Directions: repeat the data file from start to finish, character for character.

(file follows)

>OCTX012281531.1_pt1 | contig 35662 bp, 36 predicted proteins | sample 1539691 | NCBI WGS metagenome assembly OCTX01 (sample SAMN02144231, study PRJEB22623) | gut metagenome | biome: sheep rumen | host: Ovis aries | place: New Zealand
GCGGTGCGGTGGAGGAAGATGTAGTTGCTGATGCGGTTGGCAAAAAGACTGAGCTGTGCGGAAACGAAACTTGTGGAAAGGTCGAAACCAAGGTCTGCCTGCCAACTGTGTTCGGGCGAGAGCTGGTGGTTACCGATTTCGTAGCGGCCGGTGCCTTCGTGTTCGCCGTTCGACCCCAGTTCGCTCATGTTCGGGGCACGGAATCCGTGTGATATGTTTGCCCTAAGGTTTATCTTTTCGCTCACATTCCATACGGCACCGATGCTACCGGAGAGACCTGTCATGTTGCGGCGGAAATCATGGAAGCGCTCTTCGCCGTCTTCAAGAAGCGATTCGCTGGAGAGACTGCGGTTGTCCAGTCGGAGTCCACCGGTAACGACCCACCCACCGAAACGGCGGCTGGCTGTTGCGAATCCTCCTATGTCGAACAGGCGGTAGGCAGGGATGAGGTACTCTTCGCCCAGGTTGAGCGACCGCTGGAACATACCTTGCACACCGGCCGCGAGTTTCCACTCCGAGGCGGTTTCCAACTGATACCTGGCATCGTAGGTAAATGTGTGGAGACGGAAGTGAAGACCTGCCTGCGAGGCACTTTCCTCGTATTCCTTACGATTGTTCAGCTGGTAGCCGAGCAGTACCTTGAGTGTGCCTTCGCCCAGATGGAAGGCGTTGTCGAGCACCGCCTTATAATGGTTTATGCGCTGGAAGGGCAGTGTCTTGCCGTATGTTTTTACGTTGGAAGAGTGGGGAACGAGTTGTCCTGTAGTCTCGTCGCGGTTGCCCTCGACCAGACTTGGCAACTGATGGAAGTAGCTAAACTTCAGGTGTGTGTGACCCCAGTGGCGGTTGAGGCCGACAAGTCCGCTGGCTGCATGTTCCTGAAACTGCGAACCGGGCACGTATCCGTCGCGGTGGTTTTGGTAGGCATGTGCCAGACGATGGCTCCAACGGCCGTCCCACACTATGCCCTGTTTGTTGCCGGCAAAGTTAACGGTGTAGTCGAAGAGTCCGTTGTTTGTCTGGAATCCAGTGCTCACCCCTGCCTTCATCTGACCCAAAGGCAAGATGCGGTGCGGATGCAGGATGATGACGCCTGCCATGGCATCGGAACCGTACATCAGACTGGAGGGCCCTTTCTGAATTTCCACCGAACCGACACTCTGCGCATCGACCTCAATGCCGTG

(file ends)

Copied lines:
>OCTX012281531.1_pt1 | contig 35662 bp, 36 predicted proteins | sample 1539691 | NCBI WGS metagenome assembly OCTX01 (sample SAMN02144231, study PRJEB22623) | gut metagenome | biome: sheep rumen | host: Ovis aries | place: New Zealand
GCGGTGCGGTGGAGGAAGATGTAGTTGCTGATGCGGTTGGCAAAAAGACTGAGCTGTGCGGAAACGAAACTTGTGGAAAGGTCGAAACCAAGGTCTGCCTGCCAACTGTGTTCGGGCGAGAGCTGGTGGTTACCGATTTCGTAGCGGCCGGTGCCTTCGTGTTCGCCGTTCGACCCCAGTTCGCTCATGTTCGGGGCACGGAATCCGTGTGATATGTTTGCCCTAAGGTTTATCTTTTCGCTCACATTCCATACGGCACCGATGCTACCGGAGAGACCTGTCATGTTGCGGCGGAAATCATGGAAGCGCTCTTCGCCGTCTTCAAGAAGCGATTCGCTGGAGAGACTGCGGTTGTCCAGTCGGAGTCCACCGGTAACGACCCACCCACCGAAACGGCGGCTGGCTGTTGCGAATCCTCCTATGTCGAACAGGCGGTAGGCAGGGATGAGGTACTCTTCGCCCAGGTTGAGCGACCGCTGGAACATACCTTGCACACCGGCCGCGAGTTTCCACTCCGAGGCGGTTTCCAACTGATACCTGGCATCGTAGGTAAATGTGTGGAGACGGAAGTGAAGACCTGCCTGCGAGGCACTTTCCTCGTATTCCTTACGATTGTTCAGCTGGTAGCCGAGCAGTACCTTGAGTGTGCCTTCGCCCAGATGGAAGGCGTTGTCGAGCACCGCCTTATAATGGTTTATGCGCTGGAAGGGCAGTGTCTTGCCGTATGTTTTTACGTTGGAAGAGTGGGGAACGAGTTGTCCTGTAGTCTCGTCGCGGTTGCCCTCGACCAGACTTGGCAACTGATGGAAGTAGCTAAACTTCAGGTGTGTGTGACCCCAGTGGCGGTTGAGGCCGACAAGTCCGCTGGCTGCATGTTCCTGAAACTGCGAACCGGGCACGTATCCGTCGCGGTGGTTTTGGTAGGCATGTGCCAGACGATGGCTCCAACGGCCGTCCCACACTATGCCCTGTTTGTTGCCGGCAAAGTTAACGGTGTAGTCGAAGAGTCCGTTGTTTGTCTGGAATCCAGTGCTCACCCCTGCCTTCATCTGACCCAAAGGCAAGATGCGGTGCGGATGCAGGATGATGACGCCTGCCATGGCATCGGAACCGTACATCAGACTGGAGGGCCCTTTCTGAATTTCCACCGAACCGACACTCTGCGCATCGACCTCAATGCCGTG